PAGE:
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Hybrid Long Distance Fuel Consumption

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  • 24-06-2022 10:16am
    #1
    Registered Users Posts: 434 ✭✭


    Hi All,

    This forum seems to be full of people with a lot more knowledge than me so hoping you won't mind this question. We have a 2012 car and we need to upgrade. We want a hybrid to help with the fuel consumption and also so we don't have to worry about charging.

    Are hybrid cars no good if regular long-distance driving is needed? (A usual week consists of Dundalk to Dublin and back again 6 days a week).

    I've tried reading up on it but I'll be perfectly honest, I'm not a car person and the jargon kind of baffles me somewhat. I do however think that what I'm seeing is a hybrid is only useful to save fuel if you do short, city trips rather than long motorway ones like we do. Are there any savings at all?

    TIA



«13

Comments

  • Registered Users Posts: 21,989 ✭✭✭✭ELM327


    There's no point in getting a hybrid for that use case. We had a 2008 MK2 prius and while I could get 70MPG around town with some effort, it drops to mid 40's at best on the motorway.

    You should either buy an efficient diesel or a full battery EV that has enough range to do your trip. The diesel would be cheaper to buy (depending of course on what model and how new etc) but the EV would be much cheaper to run. A Kona 64kWh for instance would be perfect and theres a 2019 currently for sale for 29k on another thread.



  • Registered Users Posts: 2,268 ✭✭✭Miscreant



    Depends on the driver then. I had a hybrid Auris and regularly achieved mid 50s MPG on the motorway. I do the Dublin - Galway route every 2 weeks.

    I have a PHEV now and get into the mid 60s MPG on the same trips.



  • Registered Users Posts: 787 ✭✭✭Zurbaran


    I’d have a hybrid over a diesel any day of the week. The Camry is supposed to get over 50mpg on motorways and would be cheaper running cost overall with better residuals.



  • Registered Users Posts: 915 ✭✭✭JPup


    Modern hybrids will more or less match diesel over long distances and beat them in town. They also have the benefit of being more reliable and cheaper to maintain. Throw in that they are automatic, quieter and much better for air quality then it's hard to justify diesel these days unless you're getting a bargain.



  • Registered Users Posts: 434 ✭✭Dublinandy3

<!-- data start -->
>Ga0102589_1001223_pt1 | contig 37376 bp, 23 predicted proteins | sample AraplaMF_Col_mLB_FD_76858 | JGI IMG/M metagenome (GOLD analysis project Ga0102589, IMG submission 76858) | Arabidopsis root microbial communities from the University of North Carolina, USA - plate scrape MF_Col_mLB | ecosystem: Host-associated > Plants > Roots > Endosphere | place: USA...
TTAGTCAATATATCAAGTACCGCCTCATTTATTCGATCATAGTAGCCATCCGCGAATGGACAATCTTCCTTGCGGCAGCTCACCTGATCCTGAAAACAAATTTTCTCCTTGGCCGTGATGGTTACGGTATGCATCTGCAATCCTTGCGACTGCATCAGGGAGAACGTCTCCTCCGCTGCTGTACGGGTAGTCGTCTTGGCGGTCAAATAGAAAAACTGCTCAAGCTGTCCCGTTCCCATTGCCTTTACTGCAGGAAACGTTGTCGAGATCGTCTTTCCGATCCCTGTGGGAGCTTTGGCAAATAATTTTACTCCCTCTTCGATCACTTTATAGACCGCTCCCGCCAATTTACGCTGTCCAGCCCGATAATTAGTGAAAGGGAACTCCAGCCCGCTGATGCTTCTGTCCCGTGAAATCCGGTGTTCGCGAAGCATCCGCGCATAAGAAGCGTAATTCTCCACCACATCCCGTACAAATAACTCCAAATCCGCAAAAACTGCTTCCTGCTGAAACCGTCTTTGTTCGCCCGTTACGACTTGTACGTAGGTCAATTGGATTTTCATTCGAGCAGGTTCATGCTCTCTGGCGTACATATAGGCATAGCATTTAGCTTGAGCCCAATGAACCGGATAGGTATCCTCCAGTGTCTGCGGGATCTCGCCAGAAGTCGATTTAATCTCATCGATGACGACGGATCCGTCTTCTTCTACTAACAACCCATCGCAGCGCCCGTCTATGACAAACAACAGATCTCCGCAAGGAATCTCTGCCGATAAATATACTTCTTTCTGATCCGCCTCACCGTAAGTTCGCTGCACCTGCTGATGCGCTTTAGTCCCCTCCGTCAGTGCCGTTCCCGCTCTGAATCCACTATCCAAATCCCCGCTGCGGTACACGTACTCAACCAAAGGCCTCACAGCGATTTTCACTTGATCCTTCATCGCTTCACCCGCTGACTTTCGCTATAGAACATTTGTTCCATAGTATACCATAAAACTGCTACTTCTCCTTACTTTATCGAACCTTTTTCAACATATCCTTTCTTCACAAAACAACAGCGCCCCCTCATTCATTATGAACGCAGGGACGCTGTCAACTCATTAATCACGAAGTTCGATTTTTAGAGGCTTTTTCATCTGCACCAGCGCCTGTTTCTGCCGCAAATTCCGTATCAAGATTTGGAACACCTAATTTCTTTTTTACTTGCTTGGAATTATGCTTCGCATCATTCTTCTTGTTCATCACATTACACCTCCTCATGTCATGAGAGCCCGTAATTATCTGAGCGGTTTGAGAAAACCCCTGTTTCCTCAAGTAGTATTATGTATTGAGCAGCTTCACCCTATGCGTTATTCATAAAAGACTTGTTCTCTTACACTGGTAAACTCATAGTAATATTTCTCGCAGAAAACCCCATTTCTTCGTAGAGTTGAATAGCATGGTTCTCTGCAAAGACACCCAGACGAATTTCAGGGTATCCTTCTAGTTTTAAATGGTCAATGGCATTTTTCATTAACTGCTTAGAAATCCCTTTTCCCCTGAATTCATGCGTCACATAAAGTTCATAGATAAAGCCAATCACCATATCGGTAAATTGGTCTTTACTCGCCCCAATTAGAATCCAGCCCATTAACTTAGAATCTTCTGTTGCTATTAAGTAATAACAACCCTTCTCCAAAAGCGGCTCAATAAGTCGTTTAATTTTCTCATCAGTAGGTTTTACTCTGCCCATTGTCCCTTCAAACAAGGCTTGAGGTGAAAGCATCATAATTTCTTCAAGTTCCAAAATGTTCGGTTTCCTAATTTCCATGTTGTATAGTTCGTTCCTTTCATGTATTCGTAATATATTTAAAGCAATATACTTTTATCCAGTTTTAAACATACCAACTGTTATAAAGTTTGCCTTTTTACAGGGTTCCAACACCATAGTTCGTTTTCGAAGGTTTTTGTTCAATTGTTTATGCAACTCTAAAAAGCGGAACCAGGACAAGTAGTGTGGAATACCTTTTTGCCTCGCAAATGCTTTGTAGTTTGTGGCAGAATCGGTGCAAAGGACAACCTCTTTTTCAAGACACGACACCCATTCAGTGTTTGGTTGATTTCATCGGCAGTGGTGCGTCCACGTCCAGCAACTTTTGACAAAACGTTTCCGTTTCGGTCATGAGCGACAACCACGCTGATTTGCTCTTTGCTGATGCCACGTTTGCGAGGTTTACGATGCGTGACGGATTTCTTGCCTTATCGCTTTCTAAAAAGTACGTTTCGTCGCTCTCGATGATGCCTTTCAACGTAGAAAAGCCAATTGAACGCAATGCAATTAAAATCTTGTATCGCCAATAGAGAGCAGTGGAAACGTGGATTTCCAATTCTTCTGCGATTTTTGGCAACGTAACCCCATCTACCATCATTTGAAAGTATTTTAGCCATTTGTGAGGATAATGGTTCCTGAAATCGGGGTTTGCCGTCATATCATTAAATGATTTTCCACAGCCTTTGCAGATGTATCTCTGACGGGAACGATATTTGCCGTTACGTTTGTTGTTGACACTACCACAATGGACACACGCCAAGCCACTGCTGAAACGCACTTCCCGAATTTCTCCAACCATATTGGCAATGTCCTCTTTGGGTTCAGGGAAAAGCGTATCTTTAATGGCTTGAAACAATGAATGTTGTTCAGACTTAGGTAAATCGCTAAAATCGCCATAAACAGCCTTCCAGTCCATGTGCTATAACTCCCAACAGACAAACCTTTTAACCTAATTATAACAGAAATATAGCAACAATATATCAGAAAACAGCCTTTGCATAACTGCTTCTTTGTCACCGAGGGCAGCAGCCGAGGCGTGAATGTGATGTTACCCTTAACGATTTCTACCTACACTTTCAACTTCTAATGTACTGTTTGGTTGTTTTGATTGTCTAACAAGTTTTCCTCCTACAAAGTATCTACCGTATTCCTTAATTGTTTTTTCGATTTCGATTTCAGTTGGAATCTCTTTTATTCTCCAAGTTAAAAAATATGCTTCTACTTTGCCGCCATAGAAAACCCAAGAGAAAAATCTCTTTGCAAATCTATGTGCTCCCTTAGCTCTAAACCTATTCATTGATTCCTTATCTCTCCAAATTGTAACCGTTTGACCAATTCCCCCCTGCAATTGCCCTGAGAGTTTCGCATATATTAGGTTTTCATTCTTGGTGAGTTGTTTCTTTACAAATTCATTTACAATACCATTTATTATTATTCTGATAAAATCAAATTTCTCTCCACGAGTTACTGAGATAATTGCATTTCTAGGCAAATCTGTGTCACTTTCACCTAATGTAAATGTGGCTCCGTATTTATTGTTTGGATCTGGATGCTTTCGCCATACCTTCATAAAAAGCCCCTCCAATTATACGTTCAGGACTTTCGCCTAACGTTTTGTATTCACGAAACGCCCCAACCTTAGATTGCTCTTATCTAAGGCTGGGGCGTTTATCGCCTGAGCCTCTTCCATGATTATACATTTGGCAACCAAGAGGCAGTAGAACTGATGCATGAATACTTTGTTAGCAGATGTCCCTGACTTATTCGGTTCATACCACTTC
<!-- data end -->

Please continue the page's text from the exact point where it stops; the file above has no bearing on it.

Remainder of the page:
Thanks all, we probably will get a hybrid, even if it only matches a diesel it's better than petrol and is more future proof than a diesel.



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  • Registered Users Posts: 1,279 ✭✭✭MightyMunster


    If you're doing big mileage and have home charging you'd be saving thousands a year in an EV vs a hybrid.

    Diesel or petrol at 2Euro/L x 6L/100km= 12 Euro

    EV at 0.1038 Euro/kWh x 16kwh/100km= 1.66 Euro

    So you'd save €11.34 for every 100km you drive.

    10,000 km/year, save €1,134

    20,000km/year, save €2,268

    30,000 km/year, save €3,402

    That's every year...



  • Registered Users Posts: 787 ✭✭✭Zurbaran


    Yeah if you have the ability to home charge bev is the way to go. I just checked and it’s only a 163km trip each day to Dublin and back. Most electric cars will do that and more in the depths of winter. As Mightymunster explains it would be far cheaper that way although the price of what you buy is not included.



  • Registered Users Posts: 500 ✭✭✭PaulJoseph22




  • Registered Users Posts: 1,279 ✭✭✭MightyMunster


    Don't think any PHEVs can do a 163km trip in EV mode, what's the point in lugging an empty battery around?



  • Registered Users Posts: 3,027 ✭✭✭Lantus


    You might get some benefit in using mixed mode for a phev but it's an expensive option. You'd save by dropping your speed to 110.



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  • Registered Users Posts: 500 ✭✭✭PaulJoseph22


    You can in hybrid mode. I was just asking is it PHEV…..



  • Registered Users Posts: 434 ✭✭Dublinandy3


    Hi All,


    No at the moment a home charging station is not an option at the moment I'm afraid, which is why we're wanting to go hrbrid rather than EV or PHEV.



  • Registered Users Posts: 14,976 ✭✭✭✭elperello


    And the Camry is a big car if that matters to the OP.

    New model Camry's can be bought from 30k up to 40k for a nearly new.

    However as it seems an EV is ruled out they should look at a diesel for the kind of driving envisaged if the budget is lower.



  • Registered Users Posts: 434 ✭✭Dublinandy3